Toshiba 32RL853B £450
7th Jun 2011 | 11:20
An affordable 32-inch LCD with plenty of fine-tuning options
Toshiba 32RL853: Overview
The 32RL853 is one of the first of Toshiba's 2011 range to hit the market. It's at the budget end, with a price tag of around £450, but is one of the better specified sets from Toshiba until its 3D screens arrive later this summer.
The design is neat enough, with a 40mm depth, gloss black bezel and some silver trim along the bottom giving it an air of class. Everything is angular, though, including the supplied desktop stand - Toshiba's designers obviously haven't caught the curve bug yet.
This 32-inch set is the smallest of the RL series. Those looking for something larger can check out the 37-inch 37RL853 (available for as little as £500) and the £600 42-inch 42RL853.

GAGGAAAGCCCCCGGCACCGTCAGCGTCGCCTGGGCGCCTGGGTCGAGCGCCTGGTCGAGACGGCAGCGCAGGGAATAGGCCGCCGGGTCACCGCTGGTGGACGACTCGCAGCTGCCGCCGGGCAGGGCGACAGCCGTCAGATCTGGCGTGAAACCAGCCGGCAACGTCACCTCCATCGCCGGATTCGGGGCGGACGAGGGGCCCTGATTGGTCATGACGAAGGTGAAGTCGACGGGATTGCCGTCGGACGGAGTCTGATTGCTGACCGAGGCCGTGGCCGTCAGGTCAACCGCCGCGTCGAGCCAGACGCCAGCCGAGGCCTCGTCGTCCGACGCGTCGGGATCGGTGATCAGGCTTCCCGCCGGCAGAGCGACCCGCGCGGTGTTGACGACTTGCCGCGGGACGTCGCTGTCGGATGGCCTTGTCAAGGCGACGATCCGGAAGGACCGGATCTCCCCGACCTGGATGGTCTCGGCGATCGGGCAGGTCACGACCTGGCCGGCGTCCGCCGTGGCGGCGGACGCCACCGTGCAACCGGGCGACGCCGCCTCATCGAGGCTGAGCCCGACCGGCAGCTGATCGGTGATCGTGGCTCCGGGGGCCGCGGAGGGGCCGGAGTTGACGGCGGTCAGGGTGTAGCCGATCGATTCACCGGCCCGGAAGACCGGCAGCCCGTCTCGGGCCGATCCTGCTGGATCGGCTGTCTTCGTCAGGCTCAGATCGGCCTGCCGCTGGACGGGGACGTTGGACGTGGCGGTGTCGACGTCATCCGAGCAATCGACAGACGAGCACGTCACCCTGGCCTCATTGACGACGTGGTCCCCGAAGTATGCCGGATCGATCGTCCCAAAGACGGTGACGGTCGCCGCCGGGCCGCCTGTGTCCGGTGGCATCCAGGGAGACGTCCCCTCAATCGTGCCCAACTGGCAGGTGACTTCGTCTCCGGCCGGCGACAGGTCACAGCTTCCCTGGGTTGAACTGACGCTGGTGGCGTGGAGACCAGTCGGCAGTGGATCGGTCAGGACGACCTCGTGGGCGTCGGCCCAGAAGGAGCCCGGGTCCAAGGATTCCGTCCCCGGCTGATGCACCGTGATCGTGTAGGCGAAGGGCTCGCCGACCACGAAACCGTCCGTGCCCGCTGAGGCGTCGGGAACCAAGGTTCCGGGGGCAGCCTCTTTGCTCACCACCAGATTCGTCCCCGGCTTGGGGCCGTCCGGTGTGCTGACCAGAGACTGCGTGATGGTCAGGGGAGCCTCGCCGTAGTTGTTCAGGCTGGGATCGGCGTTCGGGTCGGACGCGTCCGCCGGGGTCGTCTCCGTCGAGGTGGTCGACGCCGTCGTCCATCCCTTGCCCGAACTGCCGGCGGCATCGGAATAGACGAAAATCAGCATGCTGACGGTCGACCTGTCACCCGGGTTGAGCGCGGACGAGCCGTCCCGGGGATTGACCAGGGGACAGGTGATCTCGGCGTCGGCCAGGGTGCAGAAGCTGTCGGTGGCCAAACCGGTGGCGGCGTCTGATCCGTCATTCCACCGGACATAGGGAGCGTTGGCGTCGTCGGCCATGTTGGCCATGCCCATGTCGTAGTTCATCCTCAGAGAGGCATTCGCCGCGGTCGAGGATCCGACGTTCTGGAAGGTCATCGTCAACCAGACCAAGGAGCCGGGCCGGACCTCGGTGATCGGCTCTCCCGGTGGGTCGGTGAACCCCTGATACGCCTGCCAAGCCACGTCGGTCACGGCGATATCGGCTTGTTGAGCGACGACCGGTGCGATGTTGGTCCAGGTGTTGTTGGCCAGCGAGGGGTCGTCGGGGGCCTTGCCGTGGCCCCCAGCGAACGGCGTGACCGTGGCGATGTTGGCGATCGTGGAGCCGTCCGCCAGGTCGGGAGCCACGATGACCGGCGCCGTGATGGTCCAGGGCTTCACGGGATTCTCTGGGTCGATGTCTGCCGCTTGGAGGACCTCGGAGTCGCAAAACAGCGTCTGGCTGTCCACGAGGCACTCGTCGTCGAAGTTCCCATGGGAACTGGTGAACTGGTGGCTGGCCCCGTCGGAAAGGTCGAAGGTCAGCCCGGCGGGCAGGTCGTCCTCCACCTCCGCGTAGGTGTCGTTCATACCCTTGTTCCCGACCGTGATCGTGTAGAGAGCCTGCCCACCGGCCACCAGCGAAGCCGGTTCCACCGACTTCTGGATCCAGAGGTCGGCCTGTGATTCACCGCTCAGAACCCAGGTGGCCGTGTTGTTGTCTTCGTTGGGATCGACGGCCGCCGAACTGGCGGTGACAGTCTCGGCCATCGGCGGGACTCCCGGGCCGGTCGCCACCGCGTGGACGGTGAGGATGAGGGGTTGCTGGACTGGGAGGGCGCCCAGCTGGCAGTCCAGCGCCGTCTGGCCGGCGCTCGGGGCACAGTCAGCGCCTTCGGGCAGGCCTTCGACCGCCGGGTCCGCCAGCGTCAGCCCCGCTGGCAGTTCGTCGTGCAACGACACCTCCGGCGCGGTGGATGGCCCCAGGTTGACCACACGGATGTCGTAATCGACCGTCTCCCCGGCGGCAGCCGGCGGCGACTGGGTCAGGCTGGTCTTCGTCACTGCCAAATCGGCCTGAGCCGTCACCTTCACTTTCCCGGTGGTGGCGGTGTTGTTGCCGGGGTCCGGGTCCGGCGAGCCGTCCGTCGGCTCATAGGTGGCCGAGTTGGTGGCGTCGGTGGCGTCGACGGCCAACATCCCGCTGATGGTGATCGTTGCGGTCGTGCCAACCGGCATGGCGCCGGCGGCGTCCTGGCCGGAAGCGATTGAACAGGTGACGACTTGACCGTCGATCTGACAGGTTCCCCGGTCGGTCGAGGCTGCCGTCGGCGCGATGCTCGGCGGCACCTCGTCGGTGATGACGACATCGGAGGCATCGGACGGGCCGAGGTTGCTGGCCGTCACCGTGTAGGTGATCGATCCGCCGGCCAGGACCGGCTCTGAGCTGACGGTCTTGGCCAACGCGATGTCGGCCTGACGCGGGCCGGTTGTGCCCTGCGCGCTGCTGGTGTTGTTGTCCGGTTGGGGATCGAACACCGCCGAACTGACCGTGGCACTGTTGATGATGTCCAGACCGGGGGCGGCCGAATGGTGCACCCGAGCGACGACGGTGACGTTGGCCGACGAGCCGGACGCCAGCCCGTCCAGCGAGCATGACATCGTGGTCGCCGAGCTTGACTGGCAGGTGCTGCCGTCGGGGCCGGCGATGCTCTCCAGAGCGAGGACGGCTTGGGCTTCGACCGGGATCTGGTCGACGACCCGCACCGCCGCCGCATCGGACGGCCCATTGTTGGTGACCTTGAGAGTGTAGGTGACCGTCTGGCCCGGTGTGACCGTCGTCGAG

Toshiba 32RL853: Features
The feature set of the 32RL853 serves up a handful of surprises, as well as a few disappointments.
The main shortfall is with online access, which is limited to YouTube, BBC iPlayer and Flickr from this new breed. Shoppers who want to get VOD content on a budget may well be seduced by Sony's KDL-32CX523 with its Lovefilm and Qriocity features.
At least the BBC iPlayer interface is simple to use and offers HD content - picture quality is subjectively as good as the original broadcasts. The YouTube platform, on the other hand, suffers from a bland interface and text so small it will make you squint. Compare it with, say, the integration of YouTube on Virgin Media's new TiVo-powered set-top box and it falls short.
Making up for this rather rudimentary set of net TV offerings is the 32RL853's media player prowess. The set can slot into your network via Ethernet or Wi-Fi (the latter requires an optional dongle, though), and suck down music, video and photo content from DLNA-certified servers. This worked smoothly with a networked PC but, as usual, some test video files refused to play.